Bullying Amoung Juveniles

Only available on StudyMode
  • Download(s) : 80
  • Published : November 1, 2010
Open Document
Text Preview
Juvenile Bullying
Bullying, a form of violence among children, is common on school playgrounds, in neighborhoods, and in homes throughout the United States and around the world. Often occurring out of the presence of adults or in front of adults who fail to intercede, bullying has long been considered and inevitable and, in some ways, uncontrollable part of growing up. School bullying has come under intense public and media scrutiny recently amid reports that may have been a contributing factor in shootings at Columbine High School in Littleton, CO, in 1999 and Santana High School in Santee, CA, in early 2001 and in other acts of juvenile violence including suicide. Bullying can affect the social environment of a school, creating a climate of fear among students, inhibiting their ability to learn, and leading to other antisocial behavior. Nevertheless, through research and evaluation, successful programs to recognize, prevent, and effectively intervene in bullying behavior have been developed and replicated in schools across the country. These schools send the message that bullying behavior is not tolerated and, as a result, have improved safety and created a more inclusive learning environment. Bullying happens when a child is picked on by another child or a group of children. It is harmful and deliberate. It can happen in many different ways. Victims find it difficult to defend themselves. Bullying usually happens again and again, and can go on for a long time unless something is done about it. In the US, bullying among children and teenagers has often been dismissed as a normal part of growing up. Little attention has

been paid to the devastating effects of bullying, or to the connection between bullying and other forms of violence. Bullying among children encompasses a variety of negative acts carried out repeatedly over time. It involves a real or perceived imbalance of power, with the more powerful child or group attacking those who are less powerful. Bullying can take on three forms: verbal (taunting, malicious teasing, name calling, making threats); physical (hitting, kicking, spitting, pushing, taking personal belongings); and psychological (spreading rumors, manipulating social relationships, or engaging in social exclusion, extortion, or intimidation). It can happen in many different ways. Children who bully may: o Hit or punch another child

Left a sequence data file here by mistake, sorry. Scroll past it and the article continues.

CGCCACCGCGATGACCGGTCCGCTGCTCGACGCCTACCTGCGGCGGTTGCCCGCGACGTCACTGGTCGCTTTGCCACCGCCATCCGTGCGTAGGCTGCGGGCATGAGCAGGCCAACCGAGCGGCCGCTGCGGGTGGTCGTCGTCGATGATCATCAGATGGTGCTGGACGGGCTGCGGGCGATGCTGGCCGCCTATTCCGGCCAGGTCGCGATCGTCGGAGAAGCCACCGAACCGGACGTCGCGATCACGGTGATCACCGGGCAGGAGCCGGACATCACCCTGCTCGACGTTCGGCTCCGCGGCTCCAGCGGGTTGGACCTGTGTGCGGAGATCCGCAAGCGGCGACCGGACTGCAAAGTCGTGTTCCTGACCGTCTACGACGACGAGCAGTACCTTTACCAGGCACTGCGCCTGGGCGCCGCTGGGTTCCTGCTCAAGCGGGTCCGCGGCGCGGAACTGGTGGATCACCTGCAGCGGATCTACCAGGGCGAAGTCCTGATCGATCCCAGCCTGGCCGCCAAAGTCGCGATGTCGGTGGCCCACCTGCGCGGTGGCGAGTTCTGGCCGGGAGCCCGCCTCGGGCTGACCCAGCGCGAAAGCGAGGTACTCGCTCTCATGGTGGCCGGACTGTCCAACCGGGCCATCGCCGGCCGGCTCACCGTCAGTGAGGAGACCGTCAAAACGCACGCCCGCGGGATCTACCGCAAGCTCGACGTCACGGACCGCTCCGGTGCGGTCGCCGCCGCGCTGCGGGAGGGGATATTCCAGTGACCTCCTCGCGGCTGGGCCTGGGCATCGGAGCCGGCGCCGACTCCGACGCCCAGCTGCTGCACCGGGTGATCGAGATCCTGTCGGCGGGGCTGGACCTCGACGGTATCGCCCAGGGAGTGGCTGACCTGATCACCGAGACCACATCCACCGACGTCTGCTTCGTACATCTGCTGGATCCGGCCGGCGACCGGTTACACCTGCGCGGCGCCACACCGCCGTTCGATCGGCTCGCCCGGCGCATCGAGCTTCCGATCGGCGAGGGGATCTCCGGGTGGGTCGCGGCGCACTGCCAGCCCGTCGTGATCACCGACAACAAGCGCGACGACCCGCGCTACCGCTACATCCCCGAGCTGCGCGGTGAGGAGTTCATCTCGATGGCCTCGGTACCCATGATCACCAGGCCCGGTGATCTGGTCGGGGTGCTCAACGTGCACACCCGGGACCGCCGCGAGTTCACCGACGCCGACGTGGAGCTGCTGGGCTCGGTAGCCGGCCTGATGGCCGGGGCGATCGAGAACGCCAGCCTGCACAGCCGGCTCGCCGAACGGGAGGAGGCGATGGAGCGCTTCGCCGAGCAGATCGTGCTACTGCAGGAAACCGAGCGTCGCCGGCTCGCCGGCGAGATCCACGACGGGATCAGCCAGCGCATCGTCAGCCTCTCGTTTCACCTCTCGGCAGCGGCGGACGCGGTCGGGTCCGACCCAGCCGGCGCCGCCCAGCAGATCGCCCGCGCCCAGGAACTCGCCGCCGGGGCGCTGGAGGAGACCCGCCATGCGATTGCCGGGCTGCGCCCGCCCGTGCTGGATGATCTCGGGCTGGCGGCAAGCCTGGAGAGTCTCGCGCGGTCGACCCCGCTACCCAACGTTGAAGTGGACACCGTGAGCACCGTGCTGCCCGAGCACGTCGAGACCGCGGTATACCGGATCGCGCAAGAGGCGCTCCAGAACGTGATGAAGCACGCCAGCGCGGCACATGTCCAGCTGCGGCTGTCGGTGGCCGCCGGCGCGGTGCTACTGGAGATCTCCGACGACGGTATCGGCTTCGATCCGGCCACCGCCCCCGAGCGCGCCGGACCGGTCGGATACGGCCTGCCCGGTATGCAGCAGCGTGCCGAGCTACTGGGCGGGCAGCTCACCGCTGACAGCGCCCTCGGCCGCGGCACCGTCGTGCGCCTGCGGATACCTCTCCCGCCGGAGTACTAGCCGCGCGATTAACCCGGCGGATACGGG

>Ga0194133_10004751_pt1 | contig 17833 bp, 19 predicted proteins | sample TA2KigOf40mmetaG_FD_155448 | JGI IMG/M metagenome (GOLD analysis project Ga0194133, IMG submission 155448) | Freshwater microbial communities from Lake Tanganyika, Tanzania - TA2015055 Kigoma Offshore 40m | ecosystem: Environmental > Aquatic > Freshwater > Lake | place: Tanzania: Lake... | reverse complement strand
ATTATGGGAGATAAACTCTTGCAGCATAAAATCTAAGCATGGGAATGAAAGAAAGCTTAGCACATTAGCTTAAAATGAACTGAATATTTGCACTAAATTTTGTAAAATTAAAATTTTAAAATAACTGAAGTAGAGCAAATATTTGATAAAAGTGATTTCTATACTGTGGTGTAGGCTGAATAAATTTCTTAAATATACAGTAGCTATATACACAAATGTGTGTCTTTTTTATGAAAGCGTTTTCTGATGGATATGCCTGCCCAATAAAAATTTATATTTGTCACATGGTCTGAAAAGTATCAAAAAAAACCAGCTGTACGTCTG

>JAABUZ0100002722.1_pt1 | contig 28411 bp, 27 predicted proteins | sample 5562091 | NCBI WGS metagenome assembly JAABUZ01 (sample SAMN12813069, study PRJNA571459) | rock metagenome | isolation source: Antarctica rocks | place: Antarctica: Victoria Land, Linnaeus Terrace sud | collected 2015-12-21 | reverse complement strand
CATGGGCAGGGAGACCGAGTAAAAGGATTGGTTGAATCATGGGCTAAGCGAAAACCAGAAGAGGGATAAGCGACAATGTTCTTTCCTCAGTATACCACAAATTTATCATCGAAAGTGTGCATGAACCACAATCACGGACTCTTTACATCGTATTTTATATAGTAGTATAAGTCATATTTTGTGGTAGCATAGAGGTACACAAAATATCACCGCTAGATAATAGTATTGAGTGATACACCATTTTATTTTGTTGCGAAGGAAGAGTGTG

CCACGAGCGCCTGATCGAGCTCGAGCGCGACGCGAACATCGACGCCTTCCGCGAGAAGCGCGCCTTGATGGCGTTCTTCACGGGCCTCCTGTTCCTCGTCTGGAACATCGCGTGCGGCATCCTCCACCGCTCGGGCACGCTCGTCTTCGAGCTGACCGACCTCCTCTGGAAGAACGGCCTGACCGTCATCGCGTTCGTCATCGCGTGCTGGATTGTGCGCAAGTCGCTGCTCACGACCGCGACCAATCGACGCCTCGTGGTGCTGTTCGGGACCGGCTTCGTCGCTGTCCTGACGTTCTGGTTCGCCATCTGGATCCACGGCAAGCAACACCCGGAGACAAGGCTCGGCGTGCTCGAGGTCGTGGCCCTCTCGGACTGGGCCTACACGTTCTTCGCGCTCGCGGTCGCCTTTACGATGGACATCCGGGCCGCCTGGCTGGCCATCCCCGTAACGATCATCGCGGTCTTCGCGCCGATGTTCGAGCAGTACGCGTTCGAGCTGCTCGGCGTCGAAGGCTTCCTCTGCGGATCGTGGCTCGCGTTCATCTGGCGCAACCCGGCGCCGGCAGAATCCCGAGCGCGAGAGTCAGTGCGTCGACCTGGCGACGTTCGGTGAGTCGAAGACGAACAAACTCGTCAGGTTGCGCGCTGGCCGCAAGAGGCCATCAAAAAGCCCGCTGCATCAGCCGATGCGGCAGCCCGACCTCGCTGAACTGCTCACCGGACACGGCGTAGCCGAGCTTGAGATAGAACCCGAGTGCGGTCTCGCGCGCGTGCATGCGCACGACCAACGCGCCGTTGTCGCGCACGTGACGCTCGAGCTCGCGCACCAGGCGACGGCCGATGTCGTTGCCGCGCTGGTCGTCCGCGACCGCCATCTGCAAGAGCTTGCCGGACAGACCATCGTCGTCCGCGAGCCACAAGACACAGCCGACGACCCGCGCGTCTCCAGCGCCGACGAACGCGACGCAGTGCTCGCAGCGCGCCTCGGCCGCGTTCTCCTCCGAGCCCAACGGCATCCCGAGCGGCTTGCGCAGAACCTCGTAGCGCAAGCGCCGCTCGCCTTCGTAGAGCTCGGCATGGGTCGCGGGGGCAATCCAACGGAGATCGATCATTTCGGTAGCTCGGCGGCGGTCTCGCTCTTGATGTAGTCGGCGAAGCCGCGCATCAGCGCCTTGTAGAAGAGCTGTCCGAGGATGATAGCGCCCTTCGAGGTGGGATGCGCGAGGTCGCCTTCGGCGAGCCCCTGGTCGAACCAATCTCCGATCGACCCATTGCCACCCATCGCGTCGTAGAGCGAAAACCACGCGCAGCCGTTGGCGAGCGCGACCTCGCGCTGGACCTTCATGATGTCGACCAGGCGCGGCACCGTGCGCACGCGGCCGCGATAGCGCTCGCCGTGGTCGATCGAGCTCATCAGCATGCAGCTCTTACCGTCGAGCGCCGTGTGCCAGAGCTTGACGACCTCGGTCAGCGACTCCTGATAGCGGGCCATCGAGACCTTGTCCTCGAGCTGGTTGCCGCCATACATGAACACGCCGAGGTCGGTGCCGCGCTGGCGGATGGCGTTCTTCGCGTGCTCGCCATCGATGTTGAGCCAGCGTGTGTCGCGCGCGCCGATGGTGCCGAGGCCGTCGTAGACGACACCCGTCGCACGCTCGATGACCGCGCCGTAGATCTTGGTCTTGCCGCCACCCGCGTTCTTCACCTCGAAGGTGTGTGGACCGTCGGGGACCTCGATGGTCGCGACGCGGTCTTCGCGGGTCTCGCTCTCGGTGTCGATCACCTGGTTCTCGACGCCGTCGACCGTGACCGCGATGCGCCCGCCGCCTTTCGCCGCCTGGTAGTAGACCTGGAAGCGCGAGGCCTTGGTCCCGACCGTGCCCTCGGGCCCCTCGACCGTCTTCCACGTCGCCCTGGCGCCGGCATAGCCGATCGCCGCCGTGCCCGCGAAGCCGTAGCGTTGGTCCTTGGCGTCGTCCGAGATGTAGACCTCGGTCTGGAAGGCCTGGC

o Kick them or trip them up
o Call them names
o Tease them
o Give them nasty looks
o Threaten them
o Make racist remarks about them
o Spread nasty rumors or stories about them
o Not let them join in play or games
o Not talk to them
A recently published report by the National Institute of Child Health and Human Development (NICHD) on the U.S. contribution to the World Health Organization’s Health Behavior in School-Aged Children survey found that 17 percent of the

respondents have been bullied “sometimes” or “weekly”, 19 percent had bullied others sometimes or weekly, and 6 percent had both bullied others and had been bullied. The researchers estimated that 1.6 million children in grades 6 through 10 in the United States are bullied at least once a week and 1.7 million children bully others frequently. The survey, the first nationwide research on the problem in this country, questioned 15,686 public and private school students, grades 6 through 10, on their experiences with bullying. In a study of 6,500 middle school students in rural South Carolina, 23 percent said they had been bullied regularly during the previous 3 months and 20 percent admitted bullying another child regularly during the time. The NICHD survey found that males tend to bully and be bullied more frequently than females. For males, experiencing physical and verbal bullying is most common; for females, verbal bullying (both...
tracking img